Katharine Swan said...


Great, thoughtful post. Thanks for mentioning that there are many non-pedigreed horses out there who need homes. I rescued my horse, and the entire experience has been so satisfying that that's the only way I'll ever acquire another horse again. I know there are plenty of horse lovers who disagree, but the pedigree doesn't mean diddly squat to me. I want a companion, not a trophy!

fernvalley01 said...

It's always better to make a smaller sale than no sale at all, especially when keeping the item (a horse) is costing you money every day

Exellent point. the wole post is great but that last thought is pivotal ,as long as the value is not so diminished that the hores is at risk , the lesser price is often the better way to go (hope that made sense)

Callie said...

The horse market in general has been in decline for sometime. Just goes along with the economy! Good post!

BrownEyed Cowgirls said...

I hear there are stallion owners out there offering breedings for free, all you pay is mare care. Stallion owners realize that without foals on the ground to grow up and prove how wonderful their stallion is, he isn't really worth anything.

There has been some concern expressed that since it will probably be the "high-rollers" who are the only one doing much breeding for quite a few years that some of the bloodline diversity is going to be lost from several breeds(QH, Paints and Appy's mostly, but I suppose it could affect Arabians or any breed really).
People are definitely going to have to proceed with caution. We are making a list of things that we do need and reserving funds for those purchases when we can find that "perfect" steal...uhhh...I mean deal.;)

Leah Fry said...

Mike said to me the other day that just once in his life, he'd like to enter an economic period like this as a person with money in his pocket rather than struggling like everyone else. We really need a new truck, but even with the amazing deals right now, we just can't do it.

I drool when I see what horses are going for. It's not only the money holding me back, though. It's that our scrappy little 5 acres won't handle another one AND I don't know as I could do justice to a third. I have a hard enough time keeping two exercised. Mike doesn't ride.

Beckz said...

I have always thought that regardless what you think your horse is worth, it is really only worth as much as someone will pay for it. There are some really good deals to be had at the moment.

Jenn said...

The low end horse market ($5,000 and lower) is hurting. I can go to an auction tonight and pick up a decent, unbroke, okay conformation youngster for under $100, maybe even under $50. There are too many of them for people to care for.

The higher end competing horses are not coming down in price. Grand prix jumpers and dressage horses and point earning hunters are still pricing out at $25,000+, even around here. And they are selling. The very wealthy, the people who have always been able to afford the very high end horses aren't hurting in this economy.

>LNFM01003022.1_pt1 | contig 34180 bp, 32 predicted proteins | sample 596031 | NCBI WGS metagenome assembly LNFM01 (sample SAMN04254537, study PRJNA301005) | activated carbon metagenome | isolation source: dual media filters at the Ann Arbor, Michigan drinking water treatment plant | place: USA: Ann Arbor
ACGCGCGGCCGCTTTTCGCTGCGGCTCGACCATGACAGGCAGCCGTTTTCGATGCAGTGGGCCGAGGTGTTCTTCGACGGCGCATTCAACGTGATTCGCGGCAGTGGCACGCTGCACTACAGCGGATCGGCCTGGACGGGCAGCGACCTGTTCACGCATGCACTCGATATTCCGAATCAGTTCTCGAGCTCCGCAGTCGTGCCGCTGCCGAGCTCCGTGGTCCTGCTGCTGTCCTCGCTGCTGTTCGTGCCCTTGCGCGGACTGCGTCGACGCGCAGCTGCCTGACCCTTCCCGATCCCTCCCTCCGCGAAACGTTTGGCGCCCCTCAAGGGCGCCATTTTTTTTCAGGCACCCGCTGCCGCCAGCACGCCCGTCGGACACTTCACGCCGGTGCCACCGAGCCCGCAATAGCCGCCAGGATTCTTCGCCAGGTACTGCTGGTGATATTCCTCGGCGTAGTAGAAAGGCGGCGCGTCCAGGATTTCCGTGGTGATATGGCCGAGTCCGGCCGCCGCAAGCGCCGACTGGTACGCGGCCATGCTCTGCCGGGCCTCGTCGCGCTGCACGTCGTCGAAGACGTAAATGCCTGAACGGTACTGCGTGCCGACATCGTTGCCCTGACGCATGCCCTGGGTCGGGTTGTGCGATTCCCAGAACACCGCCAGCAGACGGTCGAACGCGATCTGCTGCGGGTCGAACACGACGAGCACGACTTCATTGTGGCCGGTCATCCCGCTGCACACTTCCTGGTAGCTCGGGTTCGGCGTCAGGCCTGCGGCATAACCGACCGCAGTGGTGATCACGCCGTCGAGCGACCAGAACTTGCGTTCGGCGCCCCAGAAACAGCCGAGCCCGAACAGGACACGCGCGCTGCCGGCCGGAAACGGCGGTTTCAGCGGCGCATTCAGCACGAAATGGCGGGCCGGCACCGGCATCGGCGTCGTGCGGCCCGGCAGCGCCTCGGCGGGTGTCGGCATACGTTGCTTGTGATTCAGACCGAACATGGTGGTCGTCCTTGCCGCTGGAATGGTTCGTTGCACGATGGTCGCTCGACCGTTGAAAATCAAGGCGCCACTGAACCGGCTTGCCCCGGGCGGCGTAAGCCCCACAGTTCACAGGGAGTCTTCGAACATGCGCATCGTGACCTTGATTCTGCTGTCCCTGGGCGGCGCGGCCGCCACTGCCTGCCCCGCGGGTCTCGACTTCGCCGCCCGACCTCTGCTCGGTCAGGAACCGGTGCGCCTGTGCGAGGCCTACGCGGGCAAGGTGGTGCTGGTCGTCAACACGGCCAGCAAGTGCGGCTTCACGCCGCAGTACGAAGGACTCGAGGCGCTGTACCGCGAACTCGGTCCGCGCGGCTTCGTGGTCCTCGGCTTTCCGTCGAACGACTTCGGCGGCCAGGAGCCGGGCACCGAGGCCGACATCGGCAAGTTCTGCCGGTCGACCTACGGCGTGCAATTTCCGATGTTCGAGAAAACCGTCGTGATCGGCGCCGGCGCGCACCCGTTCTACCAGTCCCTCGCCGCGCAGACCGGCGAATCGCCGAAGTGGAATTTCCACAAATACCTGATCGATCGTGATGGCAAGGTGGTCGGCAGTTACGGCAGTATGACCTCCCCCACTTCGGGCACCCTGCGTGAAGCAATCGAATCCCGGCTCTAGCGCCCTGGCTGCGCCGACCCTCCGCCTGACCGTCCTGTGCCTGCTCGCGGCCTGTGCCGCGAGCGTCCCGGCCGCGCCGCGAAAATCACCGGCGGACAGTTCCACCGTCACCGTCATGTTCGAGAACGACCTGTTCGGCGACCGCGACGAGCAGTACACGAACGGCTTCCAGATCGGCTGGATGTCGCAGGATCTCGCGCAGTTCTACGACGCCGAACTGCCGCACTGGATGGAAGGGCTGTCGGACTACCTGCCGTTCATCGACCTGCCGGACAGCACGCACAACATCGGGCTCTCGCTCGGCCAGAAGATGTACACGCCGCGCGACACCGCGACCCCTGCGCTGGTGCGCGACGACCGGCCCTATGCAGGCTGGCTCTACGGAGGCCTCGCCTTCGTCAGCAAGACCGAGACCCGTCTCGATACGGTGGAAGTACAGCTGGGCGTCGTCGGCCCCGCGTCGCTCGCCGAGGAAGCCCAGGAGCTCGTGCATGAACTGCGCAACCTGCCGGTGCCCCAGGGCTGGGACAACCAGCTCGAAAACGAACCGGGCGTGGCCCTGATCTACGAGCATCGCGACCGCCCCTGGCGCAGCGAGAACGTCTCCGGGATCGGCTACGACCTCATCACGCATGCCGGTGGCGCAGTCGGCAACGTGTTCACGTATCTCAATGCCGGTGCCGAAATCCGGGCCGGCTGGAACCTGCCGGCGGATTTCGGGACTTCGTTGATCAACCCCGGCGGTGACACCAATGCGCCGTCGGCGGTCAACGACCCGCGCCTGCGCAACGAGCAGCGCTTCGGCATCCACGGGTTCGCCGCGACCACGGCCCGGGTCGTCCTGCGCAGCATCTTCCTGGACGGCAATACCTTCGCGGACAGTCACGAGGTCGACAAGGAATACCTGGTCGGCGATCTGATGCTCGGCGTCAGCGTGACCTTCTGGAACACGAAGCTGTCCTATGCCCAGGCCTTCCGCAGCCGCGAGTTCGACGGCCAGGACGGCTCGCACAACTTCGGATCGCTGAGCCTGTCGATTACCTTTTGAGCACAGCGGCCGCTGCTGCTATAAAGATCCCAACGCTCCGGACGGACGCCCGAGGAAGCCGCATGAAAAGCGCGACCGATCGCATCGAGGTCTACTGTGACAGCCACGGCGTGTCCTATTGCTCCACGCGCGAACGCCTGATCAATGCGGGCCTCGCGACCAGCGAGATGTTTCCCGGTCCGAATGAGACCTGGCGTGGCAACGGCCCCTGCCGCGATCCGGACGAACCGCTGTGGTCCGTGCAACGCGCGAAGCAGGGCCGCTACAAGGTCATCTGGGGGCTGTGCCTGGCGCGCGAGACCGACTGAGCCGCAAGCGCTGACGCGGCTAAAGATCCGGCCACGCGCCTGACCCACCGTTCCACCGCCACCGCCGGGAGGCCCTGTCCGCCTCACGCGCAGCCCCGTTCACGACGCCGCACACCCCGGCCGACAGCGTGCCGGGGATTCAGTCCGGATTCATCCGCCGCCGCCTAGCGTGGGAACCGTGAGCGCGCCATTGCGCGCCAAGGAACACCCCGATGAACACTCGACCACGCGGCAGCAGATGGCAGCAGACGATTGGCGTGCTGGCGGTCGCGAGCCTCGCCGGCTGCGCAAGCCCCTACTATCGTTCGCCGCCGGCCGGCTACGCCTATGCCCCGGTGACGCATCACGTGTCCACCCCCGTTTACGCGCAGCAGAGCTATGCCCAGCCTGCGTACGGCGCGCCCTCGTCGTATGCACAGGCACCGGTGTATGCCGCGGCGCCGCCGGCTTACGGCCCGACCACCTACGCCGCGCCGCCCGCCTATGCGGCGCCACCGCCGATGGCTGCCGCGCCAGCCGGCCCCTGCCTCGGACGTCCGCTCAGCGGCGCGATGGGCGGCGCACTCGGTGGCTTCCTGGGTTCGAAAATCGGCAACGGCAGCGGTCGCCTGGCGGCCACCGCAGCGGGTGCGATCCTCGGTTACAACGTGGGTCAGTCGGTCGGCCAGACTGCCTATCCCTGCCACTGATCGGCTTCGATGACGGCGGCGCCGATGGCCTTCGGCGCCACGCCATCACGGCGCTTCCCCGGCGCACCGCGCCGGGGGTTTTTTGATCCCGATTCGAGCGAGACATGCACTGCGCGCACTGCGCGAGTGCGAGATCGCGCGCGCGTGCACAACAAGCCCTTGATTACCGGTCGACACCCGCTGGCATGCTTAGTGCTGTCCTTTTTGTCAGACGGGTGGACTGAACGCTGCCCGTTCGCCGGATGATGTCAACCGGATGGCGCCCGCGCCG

The lower end market (backyard horses, grade horses, amateur show horses) is taking a nosedive. Too many very, very low quality horses are making them easy to get and far less valuable than ever before.

I can probably take in one or two more and have room for them...I could even keep them fed. But I don't want to because I'm one of those crazy people who actually likes to ride all my horses regularly AND provide tons of attention, love and quality care.

manker said...

we've found here that the really good horses will still for the most part get the money.. though one of my trainers competing at a national event late last year definitely noticed people were way more skittish about laying down the big bucks.

My arab has taught me more lessons than i can say :) but he is so versatile.. endurance mount and his "winter recess" is some english showing.

Your last paragraph is uh.. right on the money methinks :)

happy trails

Laughing Orca Ranch said...

Hmmmm....Stud owners are offering 'bulk' discounts, eh?
Now that brings up some interesting imagery. lol!

This is a very interesting topic. There definetly seems to be a lot of horses up for sale that are very low priced and some are even free.
I was surprised recently to see Icelandic horses for sale for less than $1000. That breed of horse is usually not only difficult to find, but also way out of most people's price range.

I had no idea you went in with a partner to purchase Gabbrielle. Are you still a co-owner with the partner, or have you paid them off?

Do many people who buy expensive horses, like Thoroughbred race horses and Arabians, go in together with a partner/s?


Nuzzling Muzzles said...

Lisa - My partner is my 70-somethin' year old mother, so I just send her pictures and reports on how Gabbrielle is doing from time to time. She doesn't think she's ever going to ride her, so I'm 100% responsible for the horse. It was really a gift, but I insisted that my mother consider herself partial owner. A lot of the more expensive Arabian studs are owned by coalitions or partners.